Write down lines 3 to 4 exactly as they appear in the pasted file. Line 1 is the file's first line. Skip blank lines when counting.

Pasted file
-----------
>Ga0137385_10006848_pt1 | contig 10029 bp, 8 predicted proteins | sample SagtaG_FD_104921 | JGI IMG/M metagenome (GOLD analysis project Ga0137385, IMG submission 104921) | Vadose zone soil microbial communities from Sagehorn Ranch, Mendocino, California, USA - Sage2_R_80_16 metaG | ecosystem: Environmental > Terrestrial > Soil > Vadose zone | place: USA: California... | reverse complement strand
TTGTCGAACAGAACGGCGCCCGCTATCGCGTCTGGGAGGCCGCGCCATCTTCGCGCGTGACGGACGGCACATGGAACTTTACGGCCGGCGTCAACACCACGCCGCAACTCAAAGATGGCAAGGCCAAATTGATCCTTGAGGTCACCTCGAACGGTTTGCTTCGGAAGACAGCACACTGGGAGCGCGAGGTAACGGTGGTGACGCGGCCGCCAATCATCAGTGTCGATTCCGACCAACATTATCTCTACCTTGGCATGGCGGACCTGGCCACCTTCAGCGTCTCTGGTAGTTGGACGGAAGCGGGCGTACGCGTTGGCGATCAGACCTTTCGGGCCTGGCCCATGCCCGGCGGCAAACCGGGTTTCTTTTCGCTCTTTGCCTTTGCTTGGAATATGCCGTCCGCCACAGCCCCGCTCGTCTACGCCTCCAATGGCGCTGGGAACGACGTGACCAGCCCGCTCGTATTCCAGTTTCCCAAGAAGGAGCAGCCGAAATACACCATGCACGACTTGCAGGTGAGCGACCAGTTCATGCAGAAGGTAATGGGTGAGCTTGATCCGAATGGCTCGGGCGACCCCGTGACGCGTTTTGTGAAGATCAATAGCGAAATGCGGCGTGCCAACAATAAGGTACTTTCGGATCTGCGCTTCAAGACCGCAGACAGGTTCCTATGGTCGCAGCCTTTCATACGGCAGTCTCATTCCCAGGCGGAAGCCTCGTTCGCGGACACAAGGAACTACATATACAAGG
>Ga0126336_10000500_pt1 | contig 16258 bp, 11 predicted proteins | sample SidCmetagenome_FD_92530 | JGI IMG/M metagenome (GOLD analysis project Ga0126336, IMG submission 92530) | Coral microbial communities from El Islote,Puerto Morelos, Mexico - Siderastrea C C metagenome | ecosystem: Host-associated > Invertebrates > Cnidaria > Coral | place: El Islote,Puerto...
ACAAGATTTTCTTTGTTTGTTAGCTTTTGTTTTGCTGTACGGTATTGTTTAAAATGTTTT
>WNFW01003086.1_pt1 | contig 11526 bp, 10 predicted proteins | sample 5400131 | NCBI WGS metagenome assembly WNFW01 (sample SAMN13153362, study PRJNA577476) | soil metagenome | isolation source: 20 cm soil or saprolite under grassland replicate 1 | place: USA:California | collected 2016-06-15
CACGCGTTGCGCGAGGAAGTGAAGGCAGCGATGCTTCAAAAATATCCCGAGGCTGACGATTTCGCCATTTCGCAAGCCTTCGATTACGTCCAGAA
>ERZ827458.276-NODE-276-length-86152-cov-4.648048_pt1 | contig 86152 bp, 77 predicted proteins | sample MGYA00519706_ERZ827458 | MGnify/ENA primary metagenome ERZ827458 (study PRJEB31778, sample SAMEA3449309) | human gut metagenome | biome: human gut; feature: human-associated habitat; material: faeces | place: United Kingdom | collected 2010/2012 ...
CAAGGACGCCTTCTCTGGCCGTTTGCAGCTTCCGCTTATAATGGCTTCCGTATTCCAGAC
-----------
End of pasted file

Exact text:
>Ga0126336_10000500_pt1 | contig 16258 bp, 11 predicted proteins | sample SidCmetagenome_FD_92530 | JGI IMG/M metagenome (GOLD analysis project Ga0126336, IMG submission 92530) | Coral microbial communities from El Islote,Puerto Morelos, Mexico - Siderastrea C C metagenome | ecosystem: Host-associated > Invertebrates > Cnidaria > Coral | place: El Islote,Puerto...
ACAAGATTTTCTTTGTTTGTTAGCTTTTGTTTTGCTGTACGGTATTGTTTAAAATGTTTT